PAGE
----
Mother Nature kept me busy.  And when I think to my childhood, I am flooded with memories of the woods where she lived.  They were ethereal.  On days, the sun would shine through the trees to the saplings below as though bathing them in a bath of gold.  These places – of which I knew almost every one of them – were satellites of Heaven.  And I knew if I went to one of them and sat very still – I would be able to visit with my Grandpa who had passed away when I was nine.  Our visits were very quiet.  And they were very secret.  I didn’t expect that anyone would understand or experience my encounter of the divine the same way.  Funny how I still remember in vivid detail just exactly what those “spots” looked like.  They seemed to be unchanging.  I think I would still be able to find them even today.  The greens, the golds, the sun.  They still wrap themselves around my thoughts today and comfort me.  They shield me from life’s storms and offer me comfort when I am alone.  This memory is one that I cherish the most – just Grandpa, Mother Nature and me.

I am still mesmerized by the forest, even today.  To walk Jazz, my dog, in the woods is much like taking a bath after a long, hard day of work.  I will simply stand in the middle of the forest and breathe.  Every breath is full of purpose.  Every inhale cleanses my soul.  They give me the gift of life and, in turn, I offer them my breath.  It is symbiotic when I am there – doing nothing but breathing.  And dreaming.  And remembering the feeling of being a child once again.  There is an earthy smell emanating from the ground.  The cool breeze touches my cheeks.  My memories dance in my mind and I know that if I let them free – they will take me to a time when life was simple and easy.  At least – it was for me.  At least – that’s what I thought.  There was an innocence to my childhood that is almost illusive to me today.  I think if I concentrate on it too much it will be tainted by the judgement life has given me as a adult.  If only my judgement could be lifted, my childhood would be set free to join my adult self and let me play in the wonder I once experienced.  If I am still and quiet for long enough – I can remember the joy, the play, the security I enjoyed.  The trees, the song of the wind, and the warmth of the sun walk me down my more enjoyable childhood story.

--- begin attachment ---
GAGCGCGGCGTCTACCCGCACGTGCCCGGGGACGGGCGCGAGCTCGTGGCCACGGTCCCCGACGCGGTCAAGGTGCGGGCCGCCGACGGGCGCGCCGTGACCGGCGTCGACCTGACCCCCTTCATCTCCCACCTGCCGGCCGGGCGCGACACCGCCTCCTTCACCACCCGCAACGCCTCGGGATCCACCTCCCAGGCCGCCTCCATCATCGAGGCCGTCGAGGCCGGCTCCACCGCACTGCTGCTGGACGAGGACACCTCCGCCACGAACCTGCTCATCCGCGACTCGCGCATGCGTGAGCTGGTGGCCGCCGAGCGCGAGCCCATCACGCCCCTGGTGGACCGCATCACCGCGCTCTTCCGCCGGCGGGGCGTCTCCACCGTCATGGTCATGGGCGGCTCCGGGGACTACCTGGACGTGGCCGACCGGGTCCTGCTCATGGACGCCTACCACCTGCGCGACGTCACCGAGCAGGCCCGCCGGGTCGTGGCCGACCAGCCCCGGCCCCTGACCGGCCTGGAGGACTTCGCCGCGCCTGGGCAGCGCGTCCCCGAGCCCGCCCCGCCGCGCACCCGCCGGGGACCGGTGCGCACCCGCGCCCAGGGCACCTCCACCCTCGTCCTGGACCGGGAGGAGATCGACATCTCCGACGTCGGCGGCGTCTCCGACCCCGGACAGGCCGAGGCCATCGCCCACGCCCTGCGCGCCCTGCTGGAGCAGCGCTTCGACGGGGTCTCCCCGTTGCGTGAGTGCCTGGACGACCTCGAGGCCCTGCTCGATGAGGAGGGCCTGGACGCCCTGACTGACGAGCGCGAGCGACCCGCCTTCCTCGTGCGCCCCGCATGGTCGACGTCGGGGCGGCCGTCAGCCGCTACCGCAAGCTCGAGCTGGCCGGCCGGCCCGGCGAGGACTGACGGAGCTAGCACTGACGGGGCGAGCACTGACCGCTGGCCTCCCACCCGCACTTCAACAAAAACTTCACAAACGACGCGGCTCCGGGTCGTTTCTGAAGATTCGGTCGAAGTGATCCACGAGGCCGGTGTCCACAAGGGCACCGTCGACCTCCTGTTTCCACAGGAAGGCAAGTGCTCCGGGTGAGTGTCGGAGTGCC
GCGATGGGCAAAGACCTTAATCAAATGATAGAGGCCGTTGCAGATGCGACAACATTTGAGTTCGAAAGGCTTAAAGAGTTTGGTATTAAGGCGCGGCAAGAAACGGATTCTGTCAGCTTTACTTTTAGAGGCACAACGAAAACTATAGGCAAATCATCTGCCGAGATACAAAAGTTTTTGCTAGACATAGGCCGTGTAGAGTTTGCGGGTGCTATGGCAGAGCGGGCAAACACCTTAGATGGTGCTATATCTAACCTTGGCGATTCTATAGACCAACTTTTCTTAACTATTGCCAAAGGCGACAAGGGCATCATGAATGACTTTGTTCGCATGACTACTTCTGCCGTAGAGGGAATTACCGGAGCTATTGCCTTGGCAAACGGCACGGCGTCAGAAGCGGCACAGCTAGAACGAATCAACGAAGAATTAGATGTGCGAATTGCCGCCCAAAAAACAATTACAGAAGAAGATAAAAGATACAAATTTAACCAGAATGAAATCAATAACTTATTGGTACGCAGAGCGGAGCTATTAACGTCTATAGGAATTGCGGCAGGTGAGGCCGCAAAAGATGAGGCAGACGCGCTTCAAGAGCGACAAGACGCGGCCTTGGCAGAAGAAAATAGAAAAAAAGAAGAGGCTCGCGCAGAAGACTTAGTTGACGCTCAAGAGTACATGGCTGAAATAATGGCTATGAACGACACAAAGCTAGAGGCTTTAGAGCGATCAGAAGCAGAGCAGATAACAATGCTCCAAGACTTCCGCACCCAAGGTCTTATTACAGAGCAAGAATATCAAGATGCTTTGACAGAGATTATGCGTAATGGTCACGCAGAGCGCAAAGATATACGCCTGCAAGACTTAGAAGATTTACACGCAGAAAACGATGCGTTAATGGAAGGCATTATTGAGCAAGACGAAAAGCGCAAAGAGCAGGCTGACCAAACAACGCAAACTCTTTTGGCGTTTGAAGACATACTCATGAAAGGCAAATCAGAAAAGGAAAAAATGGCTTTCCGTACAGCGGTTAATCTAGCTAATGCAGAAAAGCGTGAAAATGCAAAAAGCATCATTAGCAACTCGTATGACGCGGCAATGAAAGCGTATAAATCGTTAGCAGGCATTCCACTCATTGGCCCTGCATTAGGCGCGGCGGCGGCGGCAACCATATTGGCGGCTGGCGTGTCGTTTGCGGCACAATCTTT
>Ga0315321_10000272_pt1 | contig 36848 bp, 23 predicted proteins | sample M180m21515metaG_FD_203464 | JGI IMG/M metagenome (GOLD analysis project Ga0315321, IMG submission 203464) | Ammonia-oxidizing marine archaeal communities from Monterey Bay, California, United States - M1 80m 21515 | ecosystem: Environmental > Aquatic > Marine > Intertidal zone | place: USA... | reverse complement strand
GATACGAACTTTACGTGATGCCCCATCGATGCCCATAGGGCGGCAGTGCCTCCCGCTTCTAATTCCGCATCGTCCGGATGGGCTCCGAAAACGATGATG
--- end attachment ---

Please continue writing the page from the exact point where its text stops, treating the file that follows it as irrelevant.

It is in the woods where I cast of the layers of troubles I carry with me daily.  I am relieved of the weight of routine, bill-paying, worry, decisions… challenges.  I am liberated from the what-ifs of cancer, travel, work… struggle.  It is in the woods where nothing leads to something.  And something can lead to many things.

So – thank you Christopher Robin – once again, for reminding me of the joy I can still find in the childhood I had in my own 100 Acre Wood.

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There’s your sign

Sometimes, it doesn’t take much to get my brain spinning on an idea or a concept.  Other times – it’s like there is no room at the neuronal inn; Guest concepts may walk through the corridor of thought and find the place jam packed full of baggage and so, they have no other option than to turn around and walk out.

I am getting much better at predicting when I will be receptive to thinking and when I’ve reach capacity, though.  There are a myriad of circumstances that have become “benchmarks” for me – signs per se  – that caution me to speed up, slow down, or even completely stop.   I learned today that it may be that I am starting to self-regulate.

Self regulation is something of a novelty to me.  When I was teaching, and before cancer, I was, as others would have called me, “the energizer bunny”.  I knew no limits.  I could fly by the seat of my pants and turn a lesson around on a dime if need be.  I had ideas that grew wings and flew uncontrollably around others that they would often be damaged or bruised by the force of the collision.  No limits.  No boundaries.  And then, I would crash.  Inevitably, by March Break, I would be sick with a cold, the flu, whatever ailment was hovering.  I had no idea how to find the work/ life balance.  It was all or nothing.